Roots of the War? Historians say slavery; others say states' rights

Eric Emerson, the director of the South Carolina Department of Archives and History, displays the Ordinance of Secession that was signed in Charleston on Dec. 20, 1860. With the ordinance, South Carolina became the first state to leave the Union.

At South Carolina's Secession Gala, men in frock coats and militia uniforms and women in hoopskirts will sip mint juleps as a band called Unreconstructed plays "Dixie." In Georgia, they will re-enact the state's 1861 secession convention. And Alabama will hold a mock swearing-in of Confederate President Jefferson Davis.

Across the South, preparations are under way for the 150th anniversary of the Civil War. And while many organizations are working to incorporate the black and the white experience, there are complaints that some events will glorify the Old South and the Lost Cause while overlooking the fundamental reason for the war -- slavery.

"It's almost like celebrating the Holocaust," said Benard Simelton, president of the Alabama conference of the NAACP. "Our rights were taken away and we were treated as less than human beings. To relive that in a celebratory way I don't think is right."

Mark Simpson, commander of the South Carolina Division of the Sons of Confederate Veterans, acknowledged that an event such as the Dec. 20 Secession Gala in Charleston is seen by some Americans as politically incorrect. But "to us it's part of our nature and our culture and our heritage."

"Slavery was a very big issue. Anyone who denies that has his head in a hole somewhere," said Simpson, a Spartanburg businessman. "But slavery was not the single nor primary cause, and that's where the line gets drawn."

Simpson said the primary cause was states' rights, the purported right of states to nullify federal laws and freely leave the Union they voluntarily joined.

Many historians would disagree, and strongly.

"Slavery was the principal cause of the Civil War, period," said Bob Sutton, chief historian for the National Park Service. "Yes, politics was important. Yes, economics were important. Yes, social issues were important. But when you get to the core of why all these things were important, it was slavery."

A few weeks before the first shots of the war were fired at Fort Sumter, Confederate Vice President Alexander Stephens called slavery "the immediate cause of the late rupture and present revolution."

As the war progressed, the Confederate government shifted its rationale to states' rights, because Davis knew neither England nor other third powers would support the South in a war to preserve slavery, Sutton said.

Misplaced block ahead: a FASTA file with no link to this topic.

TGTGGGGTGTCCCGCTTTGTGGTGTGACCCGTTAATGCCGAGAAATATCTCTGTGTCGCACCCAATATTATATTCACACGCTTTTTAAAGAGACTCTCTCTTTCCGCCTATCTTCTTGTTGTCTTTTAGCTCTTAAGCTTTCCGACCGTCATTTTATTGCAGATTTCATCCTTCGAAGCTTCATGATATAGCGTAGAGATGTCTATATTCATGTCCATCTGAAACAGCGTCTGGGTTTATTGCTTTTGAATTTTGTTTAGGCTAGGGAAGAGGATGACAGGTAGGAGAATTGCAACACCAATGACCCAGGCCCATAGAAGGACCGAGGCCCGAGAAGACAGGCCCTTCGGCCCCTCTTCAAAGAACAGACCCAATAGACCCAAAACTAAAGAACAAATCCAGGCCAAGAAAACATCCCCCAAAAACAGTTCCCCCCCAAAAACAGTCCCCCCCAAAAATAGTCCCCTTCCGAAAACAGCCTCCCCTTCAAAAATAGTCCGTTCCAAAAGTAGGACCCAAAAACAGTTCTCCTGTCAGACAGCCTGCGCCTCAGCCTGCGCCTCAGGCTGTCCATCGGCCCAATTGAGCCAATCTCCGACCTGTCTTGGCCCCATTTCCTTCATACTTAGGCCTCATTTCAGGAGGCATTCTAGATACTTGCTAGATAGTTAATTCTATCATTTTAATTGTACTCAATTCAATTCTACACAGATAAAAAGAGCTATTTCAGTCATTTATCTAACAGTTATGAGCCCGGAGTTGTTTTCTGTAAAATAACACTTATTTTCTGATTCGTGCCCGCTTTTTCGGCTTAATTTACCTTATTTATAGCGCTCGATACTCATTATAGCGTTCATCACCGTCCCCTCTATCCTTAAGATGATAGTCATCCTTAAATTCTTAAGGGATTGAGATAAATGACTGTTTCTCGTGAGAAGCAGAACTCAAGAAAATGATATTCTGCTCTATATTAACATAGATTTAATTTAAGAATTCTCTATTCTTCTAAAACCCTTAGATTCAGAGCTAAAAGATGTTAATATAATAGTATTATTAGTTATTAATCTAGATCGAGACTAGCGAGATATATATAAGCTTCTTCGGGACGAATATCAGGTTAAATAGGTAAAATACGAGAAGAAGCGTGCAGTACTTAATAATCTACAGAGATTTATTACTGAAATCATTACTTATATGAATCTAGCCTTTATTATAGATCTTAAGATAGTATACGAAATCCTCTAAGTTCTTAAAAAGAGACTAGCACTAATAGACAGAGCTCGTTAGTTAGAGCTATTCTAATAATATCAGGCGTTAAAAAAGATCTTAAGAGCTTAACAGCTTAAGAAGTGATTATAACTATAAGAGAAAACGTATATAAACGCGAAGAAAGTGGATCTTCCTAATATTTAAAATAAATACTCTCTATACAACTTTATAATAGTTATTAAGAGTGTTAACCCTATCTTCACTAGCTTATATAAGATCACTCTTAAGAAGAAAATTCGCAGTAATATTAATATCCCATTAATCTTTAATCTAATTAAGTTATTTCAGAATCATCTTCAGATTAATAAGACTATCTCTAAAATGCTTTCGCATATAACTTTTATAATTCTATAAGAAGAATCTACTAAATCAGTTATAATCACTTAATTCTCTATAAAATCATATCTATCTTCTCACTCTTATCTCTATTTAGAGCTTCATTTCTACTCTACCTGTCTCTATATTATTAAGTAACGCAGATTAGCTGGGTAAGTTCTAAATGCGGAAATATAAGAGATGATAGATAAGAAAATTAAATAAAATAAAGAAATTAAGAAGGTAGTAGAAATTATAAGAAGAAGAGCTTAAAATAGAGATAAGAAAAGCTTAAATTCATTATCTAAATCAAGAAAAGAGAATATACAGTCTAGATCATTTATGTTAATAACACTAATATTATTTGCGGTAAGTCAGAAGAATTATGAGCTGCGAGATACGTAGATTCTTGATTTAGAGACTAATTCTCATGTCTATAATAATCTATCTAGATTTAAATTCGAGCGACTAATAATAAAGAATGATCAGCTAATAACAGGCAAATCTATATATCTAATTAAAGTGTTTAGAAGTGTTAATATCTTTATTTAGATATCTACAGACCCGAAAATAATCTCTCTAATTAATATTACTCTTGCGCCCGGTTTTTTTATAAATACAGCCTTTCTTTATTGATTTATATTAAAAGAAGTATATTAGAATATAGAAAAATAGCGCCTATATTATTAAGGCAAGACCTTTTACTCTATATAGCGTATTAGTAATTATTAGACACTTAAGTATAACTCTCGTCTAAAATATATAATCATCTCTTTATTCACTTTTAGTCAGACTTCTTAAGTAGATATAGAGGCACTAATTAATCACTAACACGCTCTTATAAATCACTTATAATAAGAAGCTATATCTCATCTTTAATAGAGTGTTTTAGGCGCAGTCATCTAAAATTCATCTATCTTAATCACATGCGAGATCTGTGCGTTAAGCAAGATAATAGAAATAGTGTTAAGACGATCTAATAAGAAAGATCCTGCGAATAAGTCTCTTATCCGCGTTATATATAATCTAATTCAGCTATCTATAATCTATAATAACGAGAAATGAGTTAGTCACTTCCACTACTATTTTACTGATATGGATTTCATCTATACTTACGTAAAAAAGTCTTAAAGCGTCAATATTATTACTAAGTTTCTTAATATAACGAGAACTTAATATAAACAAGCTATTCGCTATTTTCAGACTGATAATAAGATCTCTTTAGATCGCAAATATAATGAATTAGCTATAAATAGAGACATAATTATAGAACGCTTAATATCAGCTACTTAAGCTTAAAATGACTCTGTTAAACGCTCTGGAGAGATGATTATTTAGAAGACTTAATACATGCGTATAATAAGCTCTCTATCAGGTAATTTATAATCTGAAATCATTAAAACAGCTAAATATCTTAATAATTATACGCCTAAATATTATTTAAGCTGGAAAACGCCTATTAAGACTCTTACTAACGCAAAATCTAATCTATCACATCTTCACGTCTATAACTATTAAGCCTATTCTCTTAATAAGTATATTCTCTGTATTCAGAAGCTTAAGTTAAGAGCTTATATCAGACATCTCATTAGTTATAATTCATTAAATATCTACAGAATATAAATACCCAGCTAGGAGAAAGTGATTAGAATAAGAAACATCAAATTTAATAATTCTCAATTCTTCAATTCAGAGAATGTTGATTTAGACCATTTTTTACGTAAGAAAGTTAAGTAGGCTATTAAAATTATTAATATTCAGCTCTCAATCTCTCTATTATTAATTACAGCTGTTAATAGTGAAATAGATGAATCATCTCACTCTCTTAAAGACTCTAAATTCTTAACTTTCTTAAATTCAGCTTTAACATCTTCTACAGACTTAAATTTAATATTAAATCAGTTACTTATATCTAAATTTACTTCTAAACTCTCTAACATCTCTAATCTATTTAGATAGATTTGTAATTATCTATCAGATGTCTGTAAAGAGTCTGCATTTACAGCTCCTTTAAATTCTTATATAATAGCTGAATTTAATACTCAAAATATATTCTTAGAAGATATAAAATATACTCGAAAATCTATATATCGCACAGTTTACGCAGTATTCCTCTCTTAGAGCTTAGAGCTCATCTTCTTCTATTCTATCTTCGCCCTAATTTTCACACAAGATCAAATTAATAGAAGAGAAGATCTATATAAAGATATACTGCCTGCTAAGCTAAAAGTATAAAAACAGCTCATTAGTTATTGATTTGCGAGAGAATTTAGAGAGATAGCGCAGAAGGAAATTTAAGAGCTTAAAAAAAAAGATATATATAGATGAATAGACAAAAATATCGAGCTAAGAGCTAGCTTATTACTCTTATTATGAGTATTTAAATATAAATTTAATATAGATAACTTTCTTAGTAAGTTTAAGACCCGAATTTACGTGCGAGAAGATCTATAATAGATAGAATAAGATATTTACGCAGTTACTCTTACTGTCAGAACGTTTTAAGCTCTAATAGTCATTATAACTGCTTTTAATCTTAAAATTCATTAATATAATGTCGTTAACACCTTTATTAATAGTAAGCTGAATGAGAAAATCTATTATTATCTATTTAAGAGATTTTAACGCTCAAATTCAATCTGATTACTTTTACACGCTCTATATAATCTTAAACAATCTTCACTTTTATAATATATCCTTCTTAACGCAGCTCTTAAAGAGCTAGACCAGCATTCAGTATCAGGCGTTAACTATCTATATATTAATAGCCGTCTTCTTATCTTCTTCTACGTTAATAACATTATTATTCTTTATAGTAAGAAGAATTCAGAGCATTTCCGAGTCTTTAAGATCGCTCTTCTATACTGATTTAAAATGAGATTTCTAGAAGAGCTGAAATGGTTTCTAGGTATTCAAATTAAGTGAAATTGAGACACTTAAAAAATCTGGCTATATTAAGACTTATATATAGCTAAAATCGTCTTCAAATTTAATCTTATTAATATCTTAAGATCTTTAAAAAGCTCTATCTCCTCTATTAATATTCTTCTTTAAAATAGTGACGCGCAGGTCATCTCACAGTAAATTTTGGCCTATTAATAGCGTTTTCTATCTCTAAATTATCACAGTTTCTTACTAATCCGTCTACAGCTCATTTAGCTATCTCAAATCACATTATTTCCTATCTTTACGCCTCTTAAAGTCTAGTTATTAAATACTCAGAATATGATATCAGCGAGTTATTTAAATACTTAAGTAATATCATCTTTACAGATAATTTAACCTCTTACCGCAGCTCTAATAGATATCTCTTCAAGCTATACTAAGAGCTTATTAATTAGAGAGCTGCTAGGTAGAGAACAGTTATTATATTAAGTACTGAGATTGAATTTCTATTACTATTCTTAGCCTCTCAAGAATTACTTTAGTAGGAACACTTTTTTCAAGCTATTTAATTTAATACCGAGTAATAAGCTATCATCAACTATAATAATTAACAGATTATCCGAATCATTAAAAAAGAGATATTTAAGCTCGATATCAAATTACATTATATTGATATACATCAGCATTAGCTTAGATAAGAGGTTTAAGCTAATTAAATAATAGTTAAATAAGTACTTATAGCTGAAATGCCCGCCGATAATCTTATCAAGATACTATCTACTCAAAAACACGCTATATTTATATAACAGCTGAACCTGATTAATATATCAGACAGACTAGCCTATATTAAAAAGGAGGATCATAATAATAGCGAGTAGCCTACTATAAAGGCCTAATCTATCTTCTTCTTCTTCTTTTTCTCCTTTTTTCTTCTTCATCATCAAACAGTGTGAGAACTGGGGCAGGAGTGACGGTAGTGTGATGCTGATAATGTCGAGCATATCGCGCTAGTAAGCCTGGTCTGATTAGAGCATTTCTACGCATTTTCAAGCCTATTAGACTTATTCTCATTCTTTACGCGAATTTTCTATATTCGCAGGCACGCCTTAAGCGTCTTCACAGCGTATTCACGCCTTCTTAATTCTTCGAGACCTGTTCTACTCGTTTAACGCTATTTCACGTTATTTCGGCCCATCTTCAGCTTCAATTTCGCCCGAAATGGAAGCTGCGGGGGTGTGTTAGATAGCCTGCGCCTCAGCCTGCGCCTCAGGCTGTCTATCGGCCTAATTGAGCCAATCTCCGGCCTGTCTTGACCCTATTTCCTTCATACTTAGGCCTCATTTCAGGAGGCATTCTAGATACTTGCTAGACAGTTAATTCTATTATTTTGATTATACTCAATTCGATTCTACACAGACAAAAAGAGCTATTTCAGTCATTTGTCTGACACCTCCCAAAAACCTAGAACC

And after the war, writers and historians who were part of what became known as the Lost Cause movement contended that it was fought not over slavery, which they characterized as a benign institution, but over states' rights.

"The interesting thing about the Civil War, unlike almost any other war, is generally the victor is the one who controls the story," Sutton said. "The Civil War is different in that the Lost Cause really was the message about the Civil War well into the 20th century."

That interpretation lingered through the Civil War centennial in the 1960s, during the height of the civil rights movement. The 100th anniversary commemorations tended to focus on the military genius of the South's generals and the valor of its troops in battle. Slavery was largely ignored.

"The centennial was very popular in the South, in part because Southerners saw that as a real opportunity to dull the civil rights movement," Sutton said.

For the 150th anniversary, some commemorations are being conducted under state auspices, while others are being privately organized, such as the mock swearing-in in Alabama and the $100-a-head Charleston gala, which will mark the day South Carolina became the first state to secede, on Dec. 20, 1860.

The state's NAACP chapter plans a protest march and vigil outside the city-owned auditorium where the party will be held.

"I don't care how they try to dress it up -- that term 'putting lipstick on a pig, it's still a pig' -- they are going to be hard-pressed to find a mixed audience for what they are putting on," Joe McGill, a black historian from Charleston, said of the Secession Gala.

McGill sees the 150th anniversary as an opportunity to tell stories that weren't told 50 years ago, those of blacks and the black units who fought for the Union.